The future of Scarborough’s famous Spa Complex and 380 nearby properties are under threat from increasingly heavy seas and the risk of landslides which have the potential to cause over £100m damage, a report has warned.
Towns and villages battered by the winter storms and floods are among 50 areas across the UK getting a share of £27.7m of Government cash for coastal communities.
However, senior councillors at the seaside resort will be told tomorrow that the latest study looking at coastal conditions has found more extensive work needs to be done to stabilise the cliffs near the Spa Complex and the full cost of the project is now £24m - something which the authority says makes the project “unaffordable”.
The members of the council’s cabinet committee will be asked whether officers should be granted permission to enter into discussions with the Environment Agency and others to see if extra cash can be found for the scheme.
Coun Mike Cockerill, cabinet member for harbours, assets, coast and flood protection, said the latest study had highlighted the more immediate work needed doing on the cliffs as opposed to the sea defences. The current seawall around the spa dates back to the 1840s. However, he said the defences would be maintained.
Members will also be asked to draw up a plan to deal with the risks of over-topping of the defences from the sea in storms and high seas.
“Where you have got cliffs and sea, one is working against the other, so its an ongoing problem,” Cllr Cockerill said.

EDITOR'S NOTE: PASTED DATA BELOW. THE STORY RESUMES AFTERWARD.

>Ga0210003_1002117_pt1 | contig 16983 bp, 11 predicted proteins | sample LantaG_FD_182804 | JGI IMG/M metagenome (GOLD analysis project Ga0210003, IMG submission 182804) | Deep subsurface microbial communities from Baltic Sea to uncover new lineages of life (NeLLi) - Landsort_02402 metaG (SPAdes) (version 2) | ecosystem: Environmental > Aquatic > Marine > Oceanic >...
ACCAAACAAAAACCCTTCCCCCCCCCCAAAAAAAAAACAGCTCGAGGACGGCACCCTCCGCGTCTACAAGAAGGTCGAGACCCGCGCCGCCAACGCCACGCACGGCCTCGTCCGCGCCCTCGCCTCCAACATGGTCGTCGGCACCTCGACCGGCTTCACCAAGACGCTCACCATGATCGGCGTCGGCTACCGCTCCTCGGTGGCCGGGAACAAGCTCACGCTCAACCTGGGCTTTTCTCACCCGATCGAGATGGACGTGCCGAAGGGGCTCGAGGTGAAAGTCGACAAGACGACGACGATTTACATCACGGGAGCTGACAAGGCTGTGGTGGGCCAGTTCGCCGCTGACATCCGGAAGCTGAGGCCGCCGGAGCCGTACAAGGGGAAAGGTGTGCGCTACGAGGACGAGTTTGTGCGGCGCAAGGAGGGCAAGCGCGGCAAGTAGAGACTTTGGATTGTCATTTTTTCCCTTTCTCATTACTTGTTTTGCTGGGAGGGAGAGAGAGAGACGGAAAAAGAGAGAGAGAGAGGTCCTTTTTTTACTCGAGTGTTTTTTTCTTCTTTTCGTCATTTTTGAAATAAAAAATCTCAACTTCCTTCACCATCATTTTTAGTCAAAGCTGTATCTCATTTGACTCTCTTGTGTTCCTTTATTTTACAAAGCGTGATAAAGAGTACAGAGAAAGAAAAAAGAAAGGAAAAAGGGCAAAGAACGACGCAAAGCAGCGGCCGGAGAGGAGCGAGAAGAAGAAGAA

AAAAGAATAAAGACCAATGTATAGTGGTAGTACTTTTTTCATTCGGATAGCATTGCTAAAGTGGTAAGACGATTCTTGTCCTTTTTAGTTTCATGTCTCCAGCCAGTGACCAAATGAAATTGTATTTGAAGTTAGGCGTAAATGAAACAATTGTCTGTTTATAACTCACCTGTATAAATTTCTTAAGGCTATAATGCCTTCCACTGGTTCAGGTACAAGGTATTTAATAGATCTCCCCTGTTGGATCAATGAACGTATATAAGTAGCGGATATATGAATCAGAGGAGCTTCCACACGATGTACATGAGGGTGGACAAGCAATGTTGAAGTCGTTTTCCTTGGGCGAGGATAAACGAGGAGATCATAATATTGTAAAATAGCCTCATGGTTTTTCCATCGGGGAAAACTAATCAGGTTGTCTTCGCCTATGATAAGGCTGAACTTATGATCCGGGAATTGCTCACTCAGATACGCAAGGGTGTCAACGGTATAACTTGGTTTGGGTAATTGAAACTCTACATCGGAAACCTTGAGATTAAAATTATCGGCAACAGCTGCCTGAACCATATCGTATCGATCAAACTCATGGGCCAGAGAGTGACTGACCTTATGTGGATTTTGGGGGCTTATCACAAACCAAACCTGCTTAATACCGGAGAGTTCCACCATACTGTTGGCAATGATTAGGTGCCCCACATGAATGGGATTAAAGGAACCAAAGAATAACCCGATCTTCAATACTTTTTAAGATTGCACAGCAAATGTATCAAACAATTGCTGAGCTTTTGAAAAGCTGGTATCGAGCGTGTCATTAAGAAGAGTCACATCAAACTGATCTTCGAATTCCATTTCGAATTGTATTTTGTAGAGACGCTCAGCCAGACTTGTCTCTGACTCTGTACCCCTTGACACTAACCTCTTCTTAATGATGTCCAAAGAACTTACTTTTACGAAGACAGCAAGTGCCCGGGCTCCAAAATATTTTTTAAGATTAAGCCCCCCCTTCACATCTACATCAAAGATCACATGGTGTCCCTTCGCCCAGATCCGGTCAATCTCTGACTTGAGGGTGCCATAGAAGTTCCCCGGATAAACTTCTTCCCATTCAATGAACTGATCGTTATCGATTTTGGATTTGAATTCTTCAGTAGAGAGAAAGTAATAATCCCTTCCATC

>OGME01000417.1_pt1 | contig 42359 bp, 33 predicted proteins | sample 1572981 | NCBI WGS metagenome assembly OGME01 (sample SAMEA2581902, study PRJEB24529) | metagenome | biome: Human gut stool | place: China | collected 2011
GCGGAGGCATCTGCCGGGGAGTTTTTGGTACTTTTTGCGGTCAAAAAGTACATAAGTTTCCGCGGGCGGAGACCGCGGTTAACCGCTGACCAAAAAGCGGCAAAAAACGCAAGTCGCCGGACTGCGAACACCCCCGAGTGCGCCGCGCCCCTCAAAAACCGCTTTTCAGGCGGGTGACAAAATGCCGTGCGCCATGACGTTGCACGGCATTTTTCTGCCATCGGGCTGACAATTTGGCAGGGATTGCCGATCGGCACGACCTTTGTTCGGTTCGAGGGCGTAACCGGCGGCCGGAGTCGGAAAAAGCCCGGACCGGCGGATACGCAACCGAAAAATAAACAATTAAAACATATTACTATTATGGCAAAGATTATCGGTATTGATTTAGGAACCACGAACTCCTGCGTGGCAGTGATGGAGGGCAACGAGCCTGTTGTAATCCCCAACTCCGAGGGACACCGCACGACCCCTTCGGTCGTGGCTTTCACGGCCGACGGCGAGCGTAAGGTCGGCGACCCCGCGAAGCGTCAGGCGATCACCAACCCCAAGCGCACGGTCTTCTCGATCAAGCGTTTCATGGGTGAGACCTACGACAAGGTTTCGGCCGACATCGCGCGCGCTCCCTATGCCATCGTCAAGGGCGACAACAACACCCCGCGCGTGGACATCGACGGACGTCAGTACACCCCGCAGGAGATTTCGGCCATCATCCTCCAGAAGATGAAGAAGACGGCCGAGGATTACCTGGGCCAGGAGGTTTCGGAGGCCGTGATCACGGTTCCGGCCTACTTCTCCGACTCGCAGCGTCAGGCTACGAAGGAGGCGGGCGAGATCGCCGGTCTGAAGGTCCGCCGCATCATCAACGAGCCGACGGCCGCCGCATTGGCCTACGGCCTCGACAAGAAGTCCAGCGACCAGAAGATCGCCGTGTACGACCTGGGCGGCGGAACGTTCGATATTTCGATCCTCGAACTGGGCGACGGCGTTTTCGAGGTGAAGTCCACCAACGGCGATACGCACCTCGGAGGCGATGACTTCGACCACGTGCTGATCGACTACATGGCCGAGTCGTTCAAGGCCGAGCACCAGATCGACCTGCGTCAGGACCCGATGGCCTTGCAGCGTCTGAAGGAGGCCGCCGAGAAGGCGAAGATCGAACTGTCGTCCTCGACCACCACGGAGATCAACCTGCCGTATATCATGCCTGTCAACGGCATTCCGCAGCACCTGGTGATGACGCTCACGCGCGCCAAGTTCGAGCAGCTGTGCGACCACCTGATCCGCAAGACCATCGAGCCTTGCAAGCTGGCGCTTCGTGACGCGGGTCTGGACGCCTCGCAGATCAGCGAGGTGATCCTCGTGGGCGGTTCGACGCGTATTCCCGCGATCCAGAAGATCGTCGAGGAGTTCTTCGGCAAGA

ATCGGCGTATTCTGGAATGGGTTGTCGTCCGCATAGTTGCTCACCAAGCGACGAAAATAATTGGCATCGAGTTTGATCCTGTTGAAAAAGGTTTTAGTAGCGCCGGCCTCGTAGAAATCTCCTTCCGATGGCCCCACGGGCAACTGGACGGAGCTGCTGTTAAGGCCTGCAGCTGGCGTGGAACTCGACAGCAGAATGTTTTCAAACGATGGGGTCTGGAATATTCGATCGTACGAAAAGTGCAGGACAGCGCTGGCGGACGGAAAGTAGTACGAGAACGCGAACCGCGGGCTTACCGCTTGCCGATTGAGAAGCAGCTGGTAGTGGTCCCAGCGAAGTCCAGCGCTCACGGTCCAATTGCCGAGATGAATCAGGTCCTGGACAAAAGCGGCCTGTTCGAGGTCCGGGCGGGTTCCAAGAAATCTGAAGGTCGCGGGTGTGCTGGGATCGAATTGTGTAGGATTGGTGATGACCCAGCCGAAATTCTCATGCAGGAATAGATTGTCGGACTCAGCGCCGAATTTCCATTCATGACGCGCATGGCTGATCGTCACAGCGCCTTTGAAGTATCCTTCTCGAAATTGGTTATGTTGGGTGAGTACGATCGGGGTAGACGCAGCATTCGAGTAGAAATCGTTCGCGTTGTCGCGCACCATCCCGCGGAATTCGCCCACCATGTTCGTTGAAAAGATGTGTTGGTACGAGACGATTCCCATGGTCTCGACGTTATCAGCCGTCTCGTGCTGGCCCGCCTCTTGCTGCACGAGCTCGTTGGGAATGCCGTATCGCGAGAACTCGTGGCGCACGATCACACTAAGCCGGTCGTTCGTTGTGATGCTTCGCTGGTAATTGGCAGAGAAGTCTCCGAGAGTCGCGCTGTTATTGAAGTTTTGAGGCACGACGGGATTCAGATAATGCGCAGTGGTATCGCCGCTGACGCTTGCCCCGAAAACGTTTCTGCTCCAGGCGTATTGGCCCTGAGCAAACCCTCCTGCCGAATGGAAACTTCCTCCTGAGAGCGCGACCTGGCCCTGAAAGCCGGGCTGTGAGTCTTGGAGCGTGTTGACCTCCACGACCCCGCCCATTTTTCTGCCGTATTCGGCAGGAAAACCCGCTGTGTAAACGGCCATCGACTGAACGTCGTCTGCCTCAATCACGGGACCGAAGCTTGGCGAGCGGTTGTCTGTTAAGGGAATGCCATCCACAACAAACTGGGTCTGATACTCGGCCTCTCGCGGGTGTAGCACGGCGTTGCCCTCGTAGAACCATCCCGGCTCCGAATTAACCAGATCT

Jim Dillon, the council’s chief executive warns in a report prepared for committee members that with no maintenance of the cliff, frequent shallow slips and less-common serious landslides had the potential to overrun the seawall, displace it or destroy it completely.
“Once the seawall was breached, either due to landslips or damage by the sea, the promenade and spa complex would soon be lost to coastal erosion, within three years, ” he warns.
He warns that the total cost to the area could be £114m if nothing was done and the Spa Complex, the cliff lift and cliff top properties were lost. The figure also includes estimates for things such as the loss of tourists.
Mr Dillon adds: “Recession of the cliff top would result in the loss of assets, services and property in the South Bay, properties within a 100 metre band form the cliff top would be at risk, including 380 households. “It is estimated that the front row of properties including 138 households at the cliff top would be lost within five years of failure of the seawall.”
Proposals to put rock armour in place to protect the area have been met with a number of concerns because of fears the rocks would spoil the beauty of that part of the coast and fears it would restrict the use of the beach and bathing waters.
However, Mr Cockerill said: “At some time in the future its quite possible that rock armour would be part of the solution.”
The cost of restoring the cliffs and seawall have gone up, with council bosses now believing it would cost £24m, when factors such as inflation and other costs are considered. It is expected that the project would attract a maximum grant of £11.5m from the Environment Agency, meaning £12.7m will have to be found from other sources, predominantly the council. But it says it does not have this cash.